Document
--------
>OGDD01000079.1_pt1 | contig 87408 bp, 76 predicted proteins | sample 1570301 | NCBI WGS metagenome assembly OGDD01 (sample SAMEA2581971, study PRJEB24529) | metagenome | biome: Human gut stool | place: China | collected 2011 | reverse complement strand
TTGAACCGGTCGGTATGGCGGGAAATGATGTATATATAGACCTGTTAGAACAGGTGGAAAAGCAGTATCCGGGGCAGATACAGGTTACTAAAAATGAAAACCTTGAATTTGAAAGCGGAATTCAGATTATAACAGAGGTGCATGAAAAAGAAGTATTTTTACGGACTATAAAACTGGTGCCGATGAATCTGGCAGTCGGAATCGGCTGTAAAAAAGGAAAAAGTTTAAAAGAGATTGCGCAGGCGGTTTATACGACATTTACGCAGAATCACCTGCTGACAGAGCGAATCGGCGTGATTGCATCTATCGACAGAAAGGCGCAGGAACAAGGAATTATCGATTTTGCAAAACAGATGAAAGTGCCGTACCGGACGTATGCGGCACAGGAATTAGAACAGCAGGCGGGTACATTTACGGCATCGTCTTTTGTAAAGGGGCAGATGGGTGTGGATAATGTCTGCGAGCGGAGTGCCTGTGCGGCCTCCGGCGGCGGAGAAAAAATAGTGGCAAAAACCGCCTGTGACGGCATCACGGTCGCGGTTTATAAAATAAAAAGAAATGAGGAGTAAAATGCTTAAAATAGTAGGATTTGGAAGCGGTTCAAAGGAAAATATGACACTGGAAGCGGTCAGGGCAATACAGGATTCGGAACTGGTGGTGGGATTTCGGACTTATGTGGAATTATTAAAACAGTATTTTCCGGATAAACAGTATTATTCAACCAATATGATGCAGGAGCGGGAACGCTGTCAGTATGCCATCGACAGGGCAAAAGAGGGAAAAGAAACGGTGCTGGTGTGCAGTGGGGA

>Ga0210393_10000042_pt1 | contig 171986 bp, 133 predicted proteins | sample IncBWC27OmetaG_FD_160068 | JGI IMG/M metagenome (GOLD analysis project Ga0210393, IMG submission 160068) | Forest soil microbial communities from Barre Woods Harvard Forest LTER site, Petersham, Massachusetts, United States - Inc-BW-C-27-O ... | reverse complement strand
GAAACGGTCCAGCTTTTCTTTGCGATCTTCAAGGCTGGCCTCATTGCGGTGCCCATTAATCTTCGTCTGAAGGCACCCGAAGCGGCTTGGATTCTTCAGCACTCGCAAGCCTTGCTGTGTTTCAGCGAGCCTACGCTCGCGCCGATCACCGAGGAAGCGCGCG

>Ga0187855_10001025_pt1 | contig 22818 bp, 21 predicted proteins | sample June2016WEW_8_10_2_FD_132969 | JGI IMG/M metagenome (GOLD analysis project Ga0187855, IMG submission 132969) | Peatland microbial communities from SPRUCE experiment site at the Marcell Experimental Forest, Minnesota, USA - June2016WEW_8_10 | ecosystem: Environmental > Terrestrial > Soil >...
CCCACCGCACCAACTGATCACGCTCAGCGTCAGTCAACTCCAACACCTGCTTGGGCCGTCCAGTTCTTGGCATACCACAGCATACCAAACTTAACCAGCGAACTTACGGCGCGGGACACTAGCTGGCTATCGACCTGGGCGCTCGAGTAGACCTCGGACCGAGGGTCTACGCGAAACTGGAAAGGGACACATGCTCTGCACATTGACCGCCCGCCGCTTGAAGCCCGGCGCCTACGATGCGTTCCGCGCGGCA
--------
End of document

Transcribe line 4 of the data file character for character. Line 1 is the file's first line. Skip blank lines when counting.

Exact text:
GAAACGGTCCAGCTTTTCTTTGCGATCTTCAAGGCTGGCCTCATTGCGGTGCCCATTAATCTTCGTCTGAAGGCACCCGAAGCGGCTTGGATTCTTCAGCACTCGCAAGCCTTGCTGTGTTTCAGCGAGCCTACGCTCGCGCCGATCACCGAGGAAGCGCGCG